During the sixth grade, I never fought back. I’d been taught that decent young ladies didn’t fight. So, I took the physical beatings, name-calling, and abuse.

When I entered seventh grade at the age of thirteen, the harassment by my classmates reached a fever pitch. I was a target of what is called “poly-victimization.” I was name called, slandered, humiliated, threatened, physically beaten, the whole nine. And after enough of it, I learned the hard way that I had two choices, either take a stand and fight back or get eaten alive.

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The more I tried to set boundaries, the worse the bullying became.

The physical bullying was brutal. I suffered horrible beatings, and it escalated to the point of having a box cutter pulled on me and my life threatened.

Every morning before going to school, I would feel a huge lump in my throat and swallow hard. It took everything I had in me to step onto that school bus, knowing what would be waiting for me as soon as I walked through the school entrance.

During P.E., I was good at some sports, but not so good in others. I loved volleyball and kickball but basketball and baseball weren’t my strong suits. Music and writing stories were my gifts, not sports.

However, students and a few teachers judged me because I wasn’t an athlete or a sorority girl. I was the musically talented and creative type. So, what they were doing was akin to judging a fish on its ability to fly.

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In just two short years, I went from being a confident and outgoing kid who always made the honor roll, to a sad, withdrawn, angry and bitter girl who made C’s and D’s.

Schoolwork had always been so easy for me. I had been one of those lucky kids who didn’t have to pick up a book. All I had to do was to listen in class and do my homework (which I could get done in minutes), and I’d ace every test. But in a matter of two years, the schoolwork went from being a piece of cake to being difficult and overwhelming.

Who can concentrate on schoolwork when they’re busy looking over their shoulder and dodging bullies. Who can learn effectively when they’re constantly in survival mode?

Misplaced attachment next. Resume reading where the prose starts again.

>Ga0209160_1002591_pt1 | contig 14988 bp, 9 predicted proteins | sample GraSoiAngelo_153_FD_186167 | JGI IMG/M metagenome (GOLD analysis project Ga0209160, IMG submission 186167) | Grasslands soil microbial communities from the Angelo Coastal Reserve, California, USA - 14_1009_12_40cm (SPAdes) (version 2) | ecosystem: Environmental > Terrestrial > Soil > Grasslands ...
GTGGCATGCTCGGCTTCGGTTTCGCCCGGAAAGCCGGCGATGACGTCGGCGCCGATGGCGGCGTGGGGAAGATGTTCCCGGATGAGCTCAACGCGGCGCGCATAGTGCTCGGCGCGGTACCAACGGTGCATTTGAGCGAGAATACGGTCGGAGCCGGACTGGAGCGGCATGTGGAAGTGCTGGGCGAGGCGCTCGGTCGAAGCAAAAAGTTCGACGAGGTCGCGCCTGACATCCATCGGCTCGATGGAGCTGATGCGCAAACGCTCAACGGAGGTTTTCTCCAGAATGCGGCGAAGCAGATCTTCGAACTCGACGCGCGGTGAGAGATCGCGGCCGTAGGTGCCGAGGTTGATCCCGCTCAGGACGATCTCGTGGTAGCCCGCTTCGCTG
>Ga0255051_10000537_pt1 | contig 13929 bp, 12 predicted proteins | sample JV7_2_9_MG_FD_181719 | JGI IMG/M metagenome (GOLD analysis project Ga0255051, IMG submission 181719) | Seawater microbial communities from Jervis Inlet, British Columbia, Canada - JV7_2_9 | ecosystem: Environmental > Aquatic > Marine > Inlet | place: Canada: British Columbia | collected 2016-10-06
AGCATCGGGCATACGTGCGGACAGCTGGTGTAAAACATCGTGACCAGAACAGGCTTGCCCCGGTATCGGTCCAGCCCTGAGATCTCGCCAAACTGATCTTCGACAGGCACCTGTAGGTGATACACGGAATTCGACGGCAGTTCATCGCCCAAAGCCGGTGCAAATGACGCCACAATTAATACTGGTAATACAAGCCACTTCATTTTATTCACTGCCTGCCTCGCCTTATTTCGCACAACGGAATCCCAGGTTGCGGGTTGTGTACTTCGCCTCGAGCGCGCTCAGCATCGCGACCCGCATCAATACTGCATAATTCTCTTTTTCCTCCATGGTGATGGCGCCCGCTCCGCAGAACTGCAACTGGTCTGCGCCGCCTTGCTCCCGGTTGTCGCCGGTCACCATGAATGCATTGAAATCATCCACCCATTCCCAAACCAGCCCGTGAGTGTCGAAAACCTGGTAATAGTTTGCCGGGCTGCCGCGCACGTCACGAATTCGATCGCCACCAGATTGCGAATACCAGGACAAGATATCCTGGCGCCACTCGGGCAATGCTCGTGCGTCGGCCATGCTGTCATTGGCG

The torment became next to unbearable, and I attempted suicide at the age of fourteen, which landed me in ICU for a week. I almost didn’t make it.

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Having my power stripped away was a hell I would not wish on anybody, not even my worst enemy. The trying to keep a calm demeanor amid so much toxicity and the desperately hanging onto my dignity with everything I had was exhausting! I felt as if I were emotionally held hostage by my classmates and yes, even a few school staff as a few of them joined in the bullying as well.

Because I felt powerless, I began to bully those who were even weaker than me in attempts to grab back some of my power, and it is something I’m not proud to confess today.

I had no one to turn to as bullying was considered a normal rite of passage in those days and something I had to deal with on my own. Anytime I spoke out about or reported the mistreatment, I was shouted down by the other classmates and told to “shut up”, blamed for my own suffering, or perceived as a whiner, thought of as weak, and ridiculed. There was no help nor relief.

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I was not allowed to be a human being. There was no margin for error.

They would minimize or ignore any good deed, any accomplishments, and any successes. And they would maximize any mistakes.

If I wore a dress and went to school all dolled up (which I often did in high school), I was trying to either impress the opposite sex or get a date and/or laid. If I wore my jeans the slightest bit tight, I looked like a whore.

If I cried, I was too sensitive. If I laughed, I was trying to get attention. If I got angry, I was crazy. If I was friendly, I was either flirting or trying to kiss up. If I smiled, I was secretly plotting something devious.

I was not allowed to be myself and it was exhausting. It felt as if I were suffering a slow and agonizing social murder.

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The last straw finally came when I was four months pregnant with my first child. I was attacked from behind, thrown over a teacher’s desk, then kicked as I lay balled in a fetal position on the floor, guarding my growing belly and trying to protect my unborn baby. Luckily, my unborn child survived and was born healthy later that year.